By KEVIN NEVERS
Two and a half years after NiSource Inc. reached a 10-year $1.6 billion
outsourcing agreement with IBM—and eliminated more than 5 percent of its
employees corporate-wide—the company is conceding that the originally
projected cost savings will not be realized under that agreement.
NiSource has accordingly amended that agreement with IBM and will assume
responsibility once again for a range of business support functions which IBM
has been performing.
“With this amended agreement in place, we’re on a path to more effectively
manage our employees and administrative expenses, while ensuring delivery of
services needed to meet the company’s needs,” NiSource President and CEO
Robert Skaggs Jr. said in a statement released last month.
Under the amended agreement, IBM will continue to “focus on information
technology operations,” one of the twofold components of the original
When inked in the summer of 2005, that agreement was projected to save
NiSource on the order of $530 million in operating and capital expenses over
its 10-year lifetime, while earning for IBM $1.6 billion in service fees and
project costs. Outsourced to IBM, under the agreement: business support
functions like human resource administration, payroll, accounts payable,
procurement, sales cents, and billing and collections.
In Indiana the positions of 84 NiSource employees were eliminated as a result
of the outsourcing, while another 66 employees were offered jobs with IBM or
its subcontractors. Of the 8,500 people then employed by NiSource in the 20
or states in which it has subsidiary operations, 445 of them lost their jobs,
while 572 were offered positions with IBM or its subcontractors. In short,
the outsourcing in one or another affected the positions of nearly 12 percent
of those employed by NiSource or its subsidiaries.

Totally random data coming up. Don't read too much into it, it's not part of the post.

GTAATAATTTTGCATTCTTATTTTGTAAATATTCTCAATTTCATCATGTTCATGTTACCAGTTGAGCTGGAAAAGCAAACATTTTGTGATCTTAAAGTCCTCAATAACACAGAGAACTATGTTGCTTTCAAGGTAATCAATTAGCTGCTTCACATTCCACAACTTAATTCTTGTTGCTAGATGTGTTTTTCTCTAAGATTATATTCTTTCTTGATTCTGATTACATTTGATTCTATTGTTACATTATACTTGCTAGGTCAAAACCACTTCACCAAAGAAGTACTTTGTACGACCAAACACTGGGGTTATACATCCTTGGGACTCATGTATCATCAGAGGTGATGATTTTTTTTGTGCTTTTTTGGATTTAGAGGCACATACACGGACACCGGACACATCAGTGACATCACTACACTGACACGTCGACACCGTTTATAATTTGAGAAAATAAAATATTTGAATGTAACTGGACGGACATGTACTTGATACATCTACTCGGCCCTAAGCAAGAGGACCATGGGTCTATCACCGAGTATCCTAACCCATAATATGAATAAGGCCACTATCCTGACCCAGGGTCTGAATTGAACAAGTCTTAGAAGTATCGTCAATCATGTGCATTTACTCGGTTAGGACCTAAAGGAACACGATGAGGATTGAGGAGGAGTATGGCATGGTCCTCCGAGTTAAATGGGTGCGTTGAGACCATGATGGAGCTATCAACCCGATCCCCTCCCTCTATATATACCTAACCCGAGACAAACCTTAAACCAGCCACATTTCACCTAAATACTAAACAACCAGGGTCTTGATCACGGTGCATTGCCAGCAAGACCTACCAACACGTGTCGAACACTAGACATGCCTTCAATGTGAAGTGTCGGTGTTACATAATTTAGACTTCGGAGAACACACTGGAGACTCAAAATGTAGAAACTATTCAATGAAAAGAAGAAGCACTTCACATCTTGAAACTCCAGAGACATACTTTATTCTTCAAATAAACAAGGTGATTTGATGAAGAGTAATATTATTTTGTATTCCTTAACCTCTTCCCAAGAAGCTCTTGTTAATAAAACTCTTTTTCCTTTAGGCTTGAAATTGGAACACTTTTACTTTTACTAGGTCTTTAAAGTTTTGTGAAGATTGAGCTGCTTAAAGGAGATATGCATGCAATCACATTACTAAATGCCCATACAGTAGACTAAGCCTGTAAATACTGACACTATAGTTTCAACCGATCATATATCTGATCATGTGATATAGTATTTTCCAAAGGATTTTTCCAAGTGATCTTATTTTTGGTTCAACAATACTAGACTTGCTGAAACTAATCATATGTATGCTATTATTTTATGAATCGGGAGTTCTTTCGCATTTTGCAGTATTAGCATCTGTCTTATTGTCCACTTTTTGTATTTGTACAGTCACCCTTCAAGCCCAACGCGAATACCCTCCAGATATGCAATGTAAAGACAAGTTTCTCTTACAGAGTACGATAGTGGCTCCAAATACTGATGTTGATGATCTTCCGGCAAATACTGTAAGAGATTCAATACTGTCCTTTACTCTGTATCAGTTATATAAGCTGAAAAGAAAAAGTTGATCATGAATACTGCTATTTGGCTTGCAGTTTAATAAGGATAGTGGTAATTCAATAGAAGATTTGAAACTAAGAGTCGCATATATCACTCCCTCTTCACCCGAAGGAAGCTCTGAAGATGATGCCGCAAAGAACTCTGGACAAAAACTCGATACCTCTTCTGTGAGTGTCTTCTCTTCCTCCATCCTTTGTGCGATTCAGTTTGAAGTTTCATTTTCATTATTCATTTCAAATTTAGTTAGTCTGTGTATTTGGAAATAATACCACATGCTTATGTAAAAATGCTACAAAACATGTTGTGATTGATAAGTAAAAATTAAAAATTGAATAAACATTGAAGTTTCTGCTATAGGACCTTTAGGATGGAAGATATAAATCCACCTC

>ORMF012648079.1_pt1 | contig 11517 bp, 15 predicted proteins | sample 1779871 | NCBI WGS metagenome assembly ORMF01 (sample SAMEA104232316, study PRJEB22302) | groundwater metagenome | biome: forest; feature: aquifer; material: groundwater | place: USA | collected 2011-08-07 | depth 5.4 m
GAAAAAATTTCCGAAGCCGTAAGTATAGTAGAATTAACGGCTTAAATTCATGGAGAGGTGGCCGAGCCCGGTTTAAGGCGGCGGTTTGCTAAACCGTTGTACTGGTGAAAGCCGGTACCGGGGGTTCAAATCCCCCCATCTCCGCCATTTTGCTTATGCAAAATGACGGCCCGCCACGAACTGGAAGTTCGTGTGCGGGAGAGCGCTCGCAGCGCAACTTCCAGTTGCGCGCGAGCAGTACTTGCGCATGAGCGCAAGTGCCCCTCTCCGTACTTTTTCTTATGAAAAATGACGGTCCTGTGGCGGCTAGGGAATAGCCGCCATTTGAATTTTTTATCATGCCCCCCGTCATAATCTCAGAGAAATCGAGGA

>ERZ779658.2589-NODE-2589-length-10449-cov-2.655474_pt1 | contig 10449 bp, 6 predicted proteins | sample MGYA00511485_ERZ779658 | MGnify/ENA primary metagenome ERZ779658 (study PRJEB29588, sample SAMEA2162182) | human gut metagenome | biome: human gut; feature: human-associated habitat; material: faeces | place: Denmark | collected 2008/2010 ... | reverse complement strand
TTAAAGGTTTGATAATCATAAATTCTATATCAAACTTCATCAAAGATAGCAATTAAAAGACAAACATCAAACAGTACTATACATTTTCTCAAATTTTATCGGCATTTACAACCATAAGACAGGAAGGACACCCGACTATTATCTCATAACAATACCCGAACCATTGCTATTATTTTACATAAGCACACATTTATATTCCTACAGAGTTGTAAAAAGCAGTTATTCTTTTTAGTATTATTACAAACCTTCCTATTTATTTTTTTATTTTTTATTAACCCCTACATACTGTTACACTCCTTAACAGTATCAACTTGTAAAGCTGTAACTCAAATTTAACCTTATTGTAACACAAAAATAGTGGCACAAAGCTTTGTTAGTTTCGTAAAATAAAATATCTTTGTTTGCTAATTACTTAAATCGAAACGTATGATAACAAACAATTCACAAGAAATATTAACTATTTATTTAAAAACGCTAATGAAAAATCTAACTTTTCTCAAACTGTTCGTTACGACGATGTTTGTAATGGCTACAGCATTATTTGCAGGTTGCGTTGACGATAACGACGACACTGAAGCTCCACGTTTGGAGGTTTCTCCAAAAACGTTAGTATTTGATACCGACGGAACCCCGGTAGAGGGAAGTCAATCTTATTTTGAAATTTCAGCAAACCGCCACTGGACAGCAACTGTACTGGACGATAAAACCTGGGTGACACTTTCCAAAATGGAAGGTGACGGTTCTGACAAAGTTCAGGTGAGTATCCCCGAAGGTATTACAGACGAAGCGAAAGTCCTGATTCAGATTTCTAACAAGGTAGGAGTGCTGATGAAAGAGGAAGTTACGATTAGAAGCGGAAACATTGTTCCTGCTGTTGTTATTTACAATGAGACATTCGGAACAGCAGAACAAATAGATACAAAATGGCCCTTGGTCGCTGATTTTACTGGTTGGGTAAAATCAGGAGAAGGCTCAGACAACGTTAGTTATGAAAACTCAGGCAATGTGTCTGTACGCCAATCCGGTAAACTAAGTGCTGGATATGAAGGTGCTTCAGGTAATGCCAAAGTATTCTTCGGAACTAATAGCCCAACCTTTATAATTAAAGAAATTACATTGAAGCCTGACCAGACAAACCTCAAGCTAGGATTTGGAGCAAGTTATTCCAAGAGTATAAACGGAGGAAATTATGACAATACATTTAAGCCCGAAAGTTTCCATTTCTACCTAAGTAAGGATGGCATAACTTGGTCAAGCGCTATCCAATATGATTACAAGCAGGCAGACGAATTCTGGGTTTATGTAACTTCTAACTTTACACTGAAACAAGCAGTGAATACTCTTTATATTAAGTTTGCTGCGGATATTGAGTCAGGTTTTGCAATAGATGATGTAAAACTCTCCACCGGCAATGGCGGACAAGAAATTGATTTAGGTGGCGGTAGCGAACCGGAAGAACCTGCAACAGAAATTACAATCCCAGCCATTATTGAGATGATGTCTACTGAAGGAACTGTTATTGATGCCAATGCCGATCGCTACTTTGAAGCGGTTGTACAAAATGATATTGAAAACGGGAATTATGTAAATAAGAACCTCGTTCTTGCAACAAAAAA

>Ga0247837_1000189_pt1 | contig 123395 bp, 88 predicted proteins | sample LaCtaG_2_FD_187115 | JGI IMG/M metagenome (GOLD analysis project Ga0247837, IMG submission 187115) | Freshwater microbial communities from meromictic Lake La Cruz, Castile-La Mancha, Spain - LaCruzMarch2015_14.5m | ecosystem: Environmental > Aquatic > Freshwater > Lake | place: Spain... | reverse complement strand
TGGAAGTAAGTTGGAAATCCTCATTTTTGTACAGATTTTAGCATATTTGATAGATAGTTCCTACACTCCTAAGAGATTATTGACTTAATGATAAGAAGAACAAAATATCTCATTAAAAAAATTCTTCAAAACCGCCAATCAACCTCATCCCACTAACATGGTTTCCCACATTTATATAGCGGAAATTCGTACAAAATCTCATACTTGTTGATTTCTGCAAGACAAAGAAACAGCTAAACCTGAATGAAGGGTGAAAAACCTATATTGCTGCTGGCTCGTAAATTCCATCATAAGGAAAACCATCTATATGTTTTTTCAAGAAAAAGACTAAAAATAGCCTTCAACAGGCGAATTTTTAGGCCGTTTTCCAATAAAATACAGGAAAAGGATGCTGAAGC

At the time NiSource estimated that the business support functions which it
outsourced to IBM—plus the “transformational” information technologies which
it was supposed to receive from IBM—would have cost the company in excess of
$2 billion had it not struck the deal, hence the estimated savings of $530
According to a Dec. 12 filing with the U.S. Securities and Exchange
Commission (SEC), however, “the cost savings expected under the original
outsourcing agreement will not be achieved,” due at least partly to the
unforeseen delay in implementing “certain information technology systems.”
NiSource did not indicate in the filing whether and why the cost savings
initially expected of the outsourcing in particular failed to materialize.
“It came to a point where we thought it would be better to look at the
overall contract and look at ways to better utilize IBM’s strength, which is
(information technology),” NiSource spokesman Tom Cuddy told the Chesterton
“It’s not unusual to restructure multi-year service agreements,” Cuddy noted,
“to make sure expectations are in line with current business needs and
operations. The important thing to remember is that information technology is
one of IBM’s core strengths and we remain committed to our relationship with
Cuddy was unable to specify how far the cost savings fell short of
Under the amended agreement, NiSource expects to pay IBM approximately $700
million in service fees and project costs over the remaining seven and half
years of the agreement. In addition, NiSource will incur the following
additional costs: an upfront cash payment of $44 million to IBM for the
acquisition of technology assets and in payment for future services; and
transition costs estimated at $10 million for the transfer of certain
business support functions back to the company.
“As I mentioned in NiSource’s third quarter earnings release, our team is
focused on clearing the decks and positioning the company for long-term,
sustainable growth,” Skaggs said. “This restructuring represents another
important step in that process. Going forward, we remain committed to
enhancing and expanding NiSource’s core strategic assets, executing on an
array of promising growth projects, and synchronizing our investments with
complementary commercial and regulatory initiatives.”
NiSource will transition the various business support functions back to the
company on a phased basis through 2008, and indeed as early as last year “had
already begun to bring certain finance and accounting functions back within
the company,” including general accounting, fixed assets, and budgeting,
NiSource indicated in its filing with the SEC.
IBM, on the other hand, will retain “interim operational responsibility” for
NiSource’s Customer Contact Center, NiSource also indicated in that filing,
although the company intends to deal directly with Vertex, which currently
operates the center as a subcontractor for IBM.